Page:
The electrical wiring in a car is a system of colour-coded wires called the loom. Where several wires run side by side they are bound together with insulating tape or plastic sleeving.
Several modern cars have separate thin wires embedded in flat plastic strips. These strips are very compact, and are used mainly for accessories and relay controls that require little power.
Wires and bundles of wires are clipped to the bodywork to keep them out of the way. Where they run through a hole, the sharp edges are lined with a rubber grommet.
Sometimes the loom is divided into sections joined by multi-pin plugs and sockets, so that it can be removed and refitted section by section.
Joins in individual wires are usually made with crimp connectors. The colour on the sleeve of a connector denotes the size of wire it will take.
The bared ends of each wire are pushed into opposite ends of the metal-lined plastic sleeve, and squeezed with crimping pliers. There are multiple sleeves or other special connectors where a wire branches off.
Wires are usually connected to components by plastic-covered terminals which push on to a blade on the unit called a spade terminal.
Nearly all types of terminals should be fitted to the wire with crimping pliers .
There are a few types such as the `Scotchlok' which are secured by clips.
For additional security, you can add solder to the wire.
Use a 25-65 watt iron for most work, and a 150-250 watt one for large cables, or an 8 oz (225 g) gas-heated iron.
Disconnect both terminals of the battery before doing any work on wiring other than testing.
Whenever you work on the car, watch for any part of the loom coming loose from its clips, for there is a risk of it getting trapped or burned. Always replace wiring in its clips.
Also look for grommets that have come out of their holes. The sharp edge of the hole will soon chafe through wire insulation and cause a short circuit.
Whenever you pull a connection apart, look for corrosion which might cause bad .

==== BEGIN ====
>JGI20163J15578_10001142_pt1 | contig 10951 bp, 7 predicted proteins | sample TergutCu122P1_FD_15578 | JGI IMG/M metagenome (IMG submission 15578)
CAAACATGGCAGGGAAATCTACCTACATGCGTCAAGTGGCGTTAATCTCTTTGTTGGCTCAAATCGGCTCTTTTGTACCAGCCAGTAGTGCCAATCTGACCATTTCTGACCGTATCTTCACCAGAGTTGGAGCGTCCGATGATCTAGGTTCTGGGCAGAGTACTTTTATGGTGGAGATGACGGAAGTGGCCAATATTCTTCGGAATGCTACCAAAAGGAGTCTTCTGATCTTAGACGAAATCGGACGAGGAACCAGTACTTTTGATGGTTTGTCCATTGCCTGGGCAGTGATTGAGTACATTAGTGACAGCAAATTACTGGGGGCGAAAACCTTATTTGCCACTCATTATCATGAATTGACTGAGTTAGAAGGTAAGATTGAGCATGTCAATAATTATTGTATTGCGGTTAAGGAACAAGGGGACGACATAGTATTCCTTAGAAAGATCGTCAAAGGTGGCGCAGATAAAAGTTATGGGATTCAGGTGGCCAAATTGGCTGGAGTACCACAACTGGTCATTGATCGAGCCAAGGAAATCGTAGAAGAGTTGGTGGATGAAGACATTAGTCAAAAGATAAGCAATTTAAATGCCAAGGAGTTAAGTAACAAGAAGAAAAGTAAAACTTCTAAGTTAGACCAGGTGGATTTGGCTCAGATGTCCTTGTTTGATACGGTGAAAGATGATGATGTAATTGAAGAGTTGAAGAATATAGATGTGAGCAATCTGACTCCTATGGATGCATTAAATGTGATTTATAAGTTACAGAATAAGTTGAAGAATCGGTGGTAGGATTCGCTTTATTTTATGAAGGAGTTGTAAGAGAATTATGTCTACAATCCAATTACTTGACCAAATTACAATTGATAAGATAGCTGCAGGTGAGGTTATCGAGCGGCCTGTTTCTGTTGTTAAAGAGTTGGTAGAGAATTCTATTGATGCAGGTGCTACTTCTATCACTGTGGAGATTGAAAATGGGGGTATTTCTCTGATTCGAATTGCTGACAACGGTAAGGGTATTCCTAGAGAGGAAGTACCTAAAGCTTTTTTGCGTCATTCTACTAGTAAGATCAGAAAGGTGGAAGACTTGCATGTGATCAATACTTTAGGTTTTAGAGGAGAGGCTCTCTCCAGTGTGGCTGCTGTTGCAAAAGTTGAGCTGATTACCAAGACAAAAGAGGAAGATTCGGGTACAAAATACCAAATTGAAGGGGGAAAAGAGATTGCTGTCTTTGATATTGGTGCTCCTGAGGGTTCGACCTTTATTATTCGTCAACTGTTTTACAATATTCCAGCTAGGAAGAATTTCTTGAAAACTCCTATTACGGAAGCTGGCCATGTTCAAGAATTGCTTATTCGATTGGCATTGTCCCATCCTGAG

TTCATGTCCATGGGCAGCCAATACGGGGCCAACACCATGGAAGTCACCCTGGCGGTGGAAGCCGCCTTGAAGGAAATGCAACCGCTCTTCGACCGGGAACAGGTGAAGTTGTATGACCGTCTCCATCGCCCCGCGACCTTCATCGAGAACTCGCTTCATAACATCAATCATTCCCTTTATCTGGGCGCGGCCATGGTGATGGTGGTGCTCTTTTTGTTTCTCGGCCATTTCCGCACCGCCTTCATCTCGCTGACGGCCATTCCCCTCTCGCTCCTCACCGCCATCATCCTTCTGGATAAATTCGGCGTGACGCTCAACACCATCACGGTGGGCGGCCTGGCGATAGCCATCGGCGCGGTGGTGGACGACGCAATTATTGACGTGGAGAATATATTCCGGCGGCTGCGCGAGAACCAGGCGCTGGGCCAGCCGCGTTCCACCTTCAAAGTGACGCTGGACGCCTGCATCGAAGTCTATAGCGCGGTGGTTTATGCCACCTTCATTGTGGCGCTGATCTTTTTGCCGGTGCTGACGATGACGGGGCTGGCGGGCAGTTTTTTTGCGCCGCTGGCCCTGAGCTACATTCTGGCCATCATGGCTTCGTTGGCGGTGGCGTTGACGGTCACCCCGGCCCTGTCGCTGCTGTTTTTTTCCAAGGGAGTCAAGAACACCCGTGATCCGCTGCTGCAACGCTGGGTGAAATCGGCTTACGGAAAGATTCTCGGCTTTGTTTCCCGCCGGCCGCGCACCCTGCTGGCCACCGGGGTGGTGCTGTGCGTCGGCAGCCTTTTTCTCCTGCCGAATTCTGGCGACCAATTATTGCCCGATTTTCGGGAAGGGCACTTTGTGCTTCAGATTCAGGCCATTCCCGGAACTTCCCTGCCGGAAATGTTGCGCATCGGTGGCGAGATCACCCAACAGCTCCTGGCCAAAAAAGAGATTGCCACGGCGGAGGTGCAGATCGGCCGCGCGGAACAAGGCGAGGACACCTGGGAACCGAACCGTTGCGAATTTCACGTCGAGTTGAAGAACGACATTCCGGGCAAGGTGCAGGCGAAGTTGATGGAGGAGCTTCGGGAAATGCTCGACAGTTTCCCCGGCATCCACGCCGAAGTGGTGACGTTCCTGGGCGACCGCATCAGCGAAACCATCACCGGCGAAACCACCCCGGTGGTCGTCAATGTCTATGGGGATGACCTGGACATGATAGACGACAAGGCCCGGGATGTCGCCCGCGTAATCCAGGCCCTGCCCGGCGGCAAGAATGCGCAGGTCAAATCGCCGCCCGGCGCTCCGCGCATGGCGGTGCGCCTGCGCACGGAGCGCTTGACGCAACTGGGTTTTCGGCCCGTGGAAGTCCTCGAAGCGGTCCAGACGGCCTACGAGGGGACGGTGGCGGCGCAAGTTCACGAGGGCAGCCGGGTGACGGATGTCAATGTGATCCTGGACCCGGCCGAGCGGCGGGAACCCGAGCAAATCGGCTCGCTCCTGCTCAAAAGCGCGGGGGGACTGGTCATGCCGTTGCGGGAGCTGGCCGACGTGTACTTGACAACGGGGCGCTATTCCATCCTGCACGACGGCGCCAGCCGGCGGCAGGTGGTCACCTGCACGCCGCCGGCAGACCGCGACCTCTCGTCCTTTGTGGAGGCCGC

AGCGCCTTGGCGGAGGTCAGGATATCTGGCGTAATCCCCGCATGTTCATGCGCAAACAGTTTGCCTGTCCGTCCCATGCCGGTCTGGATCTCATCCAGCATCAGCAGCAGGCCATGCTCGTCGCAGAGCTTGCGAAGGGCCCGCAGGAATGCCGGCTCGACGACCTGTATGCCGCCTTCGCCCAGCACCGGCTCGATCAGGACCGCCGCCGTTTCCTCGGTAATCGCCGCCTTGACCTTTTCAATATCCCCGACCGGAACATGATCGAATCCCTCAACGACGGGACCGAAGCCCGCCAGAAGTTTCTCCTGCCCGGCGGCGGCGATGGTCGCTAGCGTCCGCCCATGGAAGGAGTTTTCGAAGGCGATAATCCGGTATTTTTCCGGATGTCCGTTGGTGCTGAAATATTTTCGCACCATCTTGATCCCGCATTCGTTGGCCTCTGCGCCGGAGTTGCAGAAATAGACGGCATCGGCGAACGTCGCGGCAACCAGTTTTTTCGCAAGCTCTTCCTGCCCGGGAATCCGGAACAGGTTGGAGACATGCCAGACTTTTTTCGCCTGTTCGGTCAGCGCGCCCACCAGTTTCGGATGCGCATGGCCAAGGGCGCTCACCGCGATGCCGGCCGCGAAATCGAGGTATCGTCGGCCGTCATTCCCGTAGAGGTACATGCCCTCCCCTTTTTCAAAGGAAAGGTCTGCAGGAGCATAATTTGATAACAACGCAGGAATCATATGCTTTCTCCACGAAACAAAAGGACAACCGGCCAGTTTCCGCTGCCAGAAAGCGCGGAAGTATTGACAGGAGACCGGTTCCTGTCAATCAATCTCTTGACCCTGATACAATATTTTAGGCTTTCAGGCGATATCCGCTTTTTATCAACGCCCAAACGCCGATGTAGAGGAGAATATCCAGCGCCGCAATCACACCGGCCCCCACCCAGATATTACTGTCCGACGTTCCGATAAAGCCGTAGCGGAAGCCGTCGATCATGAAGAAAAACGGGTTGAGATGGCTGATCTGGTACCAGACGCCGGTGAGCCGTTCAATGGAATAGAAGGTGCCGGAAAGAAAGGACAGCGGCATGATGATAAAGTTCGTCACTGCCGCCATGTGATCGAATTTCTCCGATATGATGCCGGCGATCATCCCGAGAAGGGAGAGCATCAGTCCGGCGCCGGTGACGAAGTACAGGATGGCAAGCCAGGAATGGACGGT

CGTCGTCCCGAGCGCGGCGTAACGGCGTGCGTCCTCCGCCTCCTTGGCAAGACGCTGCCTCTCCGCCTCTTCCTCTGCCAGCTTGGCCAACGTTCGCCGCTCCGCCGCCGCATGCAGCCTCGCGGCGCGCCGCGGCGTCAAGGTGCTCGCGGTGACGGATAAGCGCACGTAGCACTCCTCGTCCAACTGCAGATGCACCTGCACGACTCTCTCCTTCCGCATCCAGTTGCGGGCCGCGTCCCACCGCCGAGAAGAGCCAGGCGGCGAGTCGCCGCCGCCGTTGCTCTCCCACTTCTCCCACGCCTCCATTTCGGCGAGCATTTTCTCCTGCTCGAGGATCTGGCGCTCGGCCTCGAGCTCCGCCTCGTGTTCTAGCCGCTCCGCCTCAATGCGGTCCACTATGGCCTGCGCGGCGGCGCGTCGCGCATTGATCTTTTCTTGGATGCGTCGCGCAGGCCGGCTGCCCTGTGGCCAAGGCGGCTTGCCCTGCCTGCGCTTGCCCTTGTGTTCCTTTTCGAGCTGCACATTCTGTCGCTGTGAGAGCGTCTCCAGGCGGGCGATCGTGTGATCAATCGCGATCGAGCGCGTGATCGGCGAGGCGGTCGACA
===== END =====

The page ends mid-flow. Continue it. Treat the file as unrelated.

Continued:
If necessary, clean ing metal surfaces with a fine file or emery cloth. But it is better to replace the terminal once corrosion has destroyed the surface coating.
The wiring loom itself seldom goes wrong, but after other repairs have been made, a cable may be trapped and its insulation cut through, causing a short circuit.
If this does not blow a fuse the wiring overheats and melts insulation, perhaps starting a fire. A similar result can come from fitting accessories incorrectly, or if power demand is too high for the size of the wire being used.
After many years, insulation may become hard and brittle, particularly where it is exposed to heat, as in the engine bay. Sections, or all of the loom, may need replacing.
The damage caused by overheated wires is easy to find; but if only a single wire has overheated and melted at some point, you may have to use a circuit tester to find the break.
If the damage is in an open run of wiring, you may be able to mend separate wires without taking out a section of the loom.
If it is in any part of the covered sections, you need to remove at least part of the wiring loom.
Before you disconnect anything, make absolutely sure you know how to put it back. Number both sides of each connection with labels made of masking tape.
If necessary, make drawings of cable routes and how clips fit.
Use a craft knife or razor blade to cut away the wrapping from the damaged section. Take care not to cut into the plastic cable insulation.
Even if only one wire has overheated, inspect all the others to make sure their insulation is not damaged.
Before cutting out damaged wires, make sure that the colour coding is the same at each end of the damaged section of each wire, and that it is not so discoloured that it is unrecognisable.
If there is any chance of confusion, label both ends.